US set to raise smoking age to 21 and to fund gun violence research after 20 year freezeBMJ 2019; 367 doi: https://doi.org/10.1136/bmj.l7055 (Published 20 December 2019) Cite this as: BMJ 2019;367:l7055
The annual spending bill advancing through Congress this week1 will ban the sale of tobacco and vaping products to people aged under 21 across the United States, in an unexpected win for anti-smoking groups.
The omnibus bill, which sets the federal budget for the year ahead, will also allocate $25m (£18m; €21m) to study gun violence, ending a 23 year freeze on public funding of such research.
Legislators often tack unrelated amendments onto the spending bill, and these can become obstacles to its passage. But both parties are eager to rack up legislative wins as the election approaches and a series of swift compromises saw the bill sail through the House.
In the Senate, both parties have already said they will back it. That leaves only the president’s signature, which is expected to be a formality.
Anti-smoking groups have long pushed for the minimum age of legal access to be raised to 21, but only recently has legislators’ resistance started to crumble, as the tobacco industry itself began advocating the change.
Tobacco giant Altria and leading e-cigarette manufacturer Juul both say that they support the bill. The industry, its critics say, sees raising the minimum age as the least painful way to tackle the uproar over youth vaping.
“Juul and Altria have hijacked the matter for their own nefarious reasons as a shield to fight efforts to prohibit flavoured e-cigarettes,” said Matthew Myers of the Campaign for Tobacco-Free Kids. “It’s disappointing that the budget agreement gives these tobacco companies what they want without tackling the crisis caused by flavoured e-cigarettes.”
President Trump’s ban on flavoured e-cigarettes, announced and then retracted, is to go forward after all, according to insiders. But it will probably exempt brick and mortar retail outlets, where he fears the effect of job losses. The industry will argue that if flavoured devices can only be bought in physical stores, where staff will now be barred from selling to those under 21, there will be no need for a wider ban.
Industry lobbyists have pushed for state laws against sales to those younger than 21 in an effort to forestall municipal laws, which tend to be stricter than notoriously poorly enforced state public health laws. The policy is known in the industry as “pre-emption.”
The imminent federal tobacco 21 law may have started life as an attempt at pre-emption. An early version was sponsored by Senate majority leader Mitch McConnell of Kentucky, the second biggest tobacco producing state, and Senator Tim Kaine of Virginia, the third biggest producer. Both men are among the top Congressional recipients of tobacco industry donations.
Their bill required each state to pass its own tobacco 21 law before the federal act could take effect there, giving industry an opening to water down provisions at state level, where its lobbyists are strongest.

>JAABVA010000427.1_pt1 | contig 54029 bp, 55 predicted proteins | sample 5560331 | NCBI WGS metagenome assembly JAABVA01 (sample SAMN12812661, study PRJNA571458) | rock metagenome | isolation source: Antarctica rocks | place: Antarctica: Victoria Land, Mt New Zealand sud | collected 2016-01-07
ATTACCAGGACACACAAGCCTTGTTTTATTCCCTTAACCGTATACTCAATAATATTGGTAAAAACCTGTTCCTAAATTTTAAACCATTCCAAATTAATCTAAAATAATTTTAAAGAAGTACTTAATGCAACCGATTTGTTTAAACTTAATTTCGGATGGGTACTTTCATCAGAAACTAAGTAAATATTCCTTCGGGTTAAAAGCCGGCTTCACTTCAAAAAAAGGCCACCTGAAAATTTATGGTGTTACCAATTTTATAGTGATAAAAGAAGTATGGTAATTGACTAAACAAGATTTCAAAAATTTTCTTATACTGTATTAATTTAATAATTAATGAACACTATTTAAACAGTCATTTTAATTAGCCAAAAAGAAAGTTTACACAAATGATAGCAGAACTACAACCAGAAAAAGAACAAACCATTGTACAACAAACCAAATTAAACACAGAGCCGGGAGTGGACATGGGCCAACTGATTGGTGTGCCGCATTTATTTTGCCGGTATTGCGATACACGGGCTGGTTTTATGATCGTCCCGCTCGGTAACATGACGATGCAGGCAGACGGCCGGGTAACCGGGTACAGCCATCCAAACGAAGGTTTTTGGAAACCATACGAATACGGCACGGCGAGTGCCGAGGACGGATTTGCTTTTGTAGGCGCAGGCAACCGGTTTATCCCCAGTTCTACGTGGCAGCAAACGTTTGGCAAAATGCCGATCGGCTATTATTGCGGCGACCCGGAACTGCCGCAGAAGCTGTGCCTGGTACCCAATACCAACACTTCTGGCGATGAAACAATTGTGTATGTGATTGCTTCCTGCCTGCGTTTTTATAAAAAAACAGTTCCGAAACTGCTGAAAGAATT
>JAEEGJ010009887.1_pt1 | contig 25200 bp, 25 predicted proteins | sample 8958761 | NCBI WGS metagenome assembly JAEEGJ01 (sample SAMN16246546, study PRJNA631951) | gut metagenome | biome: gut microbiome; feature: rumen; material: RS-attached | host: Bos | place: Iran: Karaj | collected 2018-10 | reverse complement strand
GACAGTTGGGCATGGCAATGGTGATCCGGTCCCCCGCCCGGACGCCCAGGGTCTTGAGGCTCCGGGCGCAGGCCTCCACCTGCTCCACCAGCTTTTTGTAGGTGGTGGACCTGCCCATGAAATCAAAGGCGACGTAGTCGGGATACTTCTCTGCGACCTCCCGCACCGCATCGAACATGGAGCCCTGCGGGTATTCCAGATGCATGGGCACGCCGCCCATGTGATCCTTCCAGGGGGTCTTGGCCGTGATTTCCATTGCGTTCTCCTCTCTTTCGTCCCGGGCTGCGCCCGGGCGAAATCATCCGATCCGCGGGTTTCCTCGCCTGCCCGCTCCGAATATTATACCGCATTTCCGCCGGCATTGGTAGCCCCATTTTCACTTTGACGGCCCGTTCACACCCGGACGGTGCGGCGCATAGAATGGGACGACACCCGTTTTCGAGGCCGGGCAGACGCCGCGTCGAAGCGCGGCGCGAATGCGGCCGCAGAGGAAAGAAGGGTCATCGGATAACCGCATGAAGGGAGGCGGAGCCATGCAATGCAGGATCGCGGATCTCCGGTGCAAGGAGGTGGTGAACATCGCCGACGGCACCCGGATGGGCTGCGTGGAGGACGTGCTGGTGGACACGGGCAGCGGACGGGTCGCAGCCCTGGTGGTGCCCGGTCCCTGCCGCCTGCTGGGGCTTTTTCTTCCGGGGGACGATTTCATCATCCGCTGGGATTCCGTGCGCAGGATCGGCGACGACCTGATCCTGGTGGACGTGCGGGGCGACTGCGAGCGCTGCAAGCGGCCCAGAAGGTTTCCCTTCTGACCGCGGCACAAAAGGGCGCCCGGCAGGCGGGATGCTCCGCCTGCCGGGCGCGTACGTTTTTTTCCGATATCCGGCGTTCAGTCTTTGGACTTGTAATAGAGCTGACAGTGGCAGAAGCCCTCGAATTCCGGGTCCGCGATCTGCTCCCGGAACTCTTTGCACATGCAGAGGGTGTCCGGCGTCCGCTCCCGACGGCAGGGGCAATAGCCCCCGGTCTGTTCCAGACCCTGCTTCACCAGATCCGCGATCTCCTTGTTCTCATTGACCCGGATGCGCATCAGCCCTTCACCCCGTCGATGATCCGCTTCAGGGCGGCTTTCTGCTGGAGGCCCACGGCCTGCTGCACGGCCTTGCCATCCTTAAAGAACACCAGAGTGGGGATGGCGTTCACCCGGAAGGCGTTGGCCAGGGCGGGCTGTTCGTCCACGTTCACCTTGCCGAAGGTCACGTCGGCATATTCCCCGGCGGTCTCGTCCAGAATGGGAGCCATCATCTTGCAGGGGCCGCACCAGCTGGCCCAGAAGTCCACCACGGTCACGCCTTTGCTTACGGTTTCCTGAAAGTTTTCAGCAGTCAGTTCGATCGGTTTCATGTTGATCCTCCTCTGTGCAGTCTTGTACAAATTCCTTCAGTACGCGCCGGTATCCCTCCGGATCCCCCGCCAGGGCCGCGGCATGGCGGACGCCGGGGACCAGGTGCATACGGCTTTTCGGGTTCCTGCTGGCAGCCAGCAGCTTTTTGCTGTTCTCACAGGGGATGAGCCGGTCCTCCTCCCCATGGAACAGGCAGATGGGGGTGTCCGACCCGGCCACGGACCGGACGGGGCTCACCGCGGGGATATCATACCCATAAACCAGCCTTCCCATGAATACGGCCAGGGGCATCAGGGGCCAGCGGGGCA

But in a clear victory for anti-smoking advocates, the House adopted and sent forward a different tobacco 21 law, without that loophole. The bill, which simply changes “18” to “21” in the existing law, will be operative and enforced within 270 days of its enactment.
The American Lung Association estimates that 94% of adult smokers had their first cigarette before turning 21. An Institute of Medicine panel concluded in 2015 that raising the national minimum age to 21 would ultimately reduce the number of smokers by 12%. It would prevent 50 000 lung cancer deaths and save 4.2 million years of life in the cohort born from 2000 to 2019, they estimated.2
Gun research resumes
The spending bill includes $25m for gun violence research, split evenly between the National Institutes of Health (NIH) and the Centers for Disease Control and Prevention (CDC). No meaningful gun research has been federally funded since the Dickey Amendment was passed in 1996.
That law banned the CDC from “advocating gun control.” Congress also subtracted $2.6m from the CDC budget, precisely the amount it had spent on gun research the year before.
The CDC had aroused the ire of the National Rifle Association with research published in the New England Journal of Medicine suggesting that gun ownership increased homicide risk in a household. In 2011, research published in the American Journal of Public Health led to a similar amendment being passed about the NIH.
In the wake of high profile gun massacres, Congress has come under increasing pressure —even from former congressman Jay Dickey—to resume funding. The laws against federal scientists advocating gun control remain in place, however.
Obamacare taxes eliminated
The spending bill also eliminates three taxes created by the Affordable Care Act of 2010 that were designed to cover its costs. These are an annual fee on insurance providers, an excise tax on high end employee health plans, and an excise tax on medical device makers. All three were deeply unpopular in Congress, even with many Democrats.
Trade unions, who often negotiate high quality health insurance for their members, have long opposed taxing such plans. Elizabeth Warren is a critic of the tax on device makers, many of whom are based in her home state of Massachusetts.
Without the taxes, Obamacare loses its unusual ability to pay its own way. The burden will add $390bn to the federal deficit over the next decade, the Congressional Research Service estimated.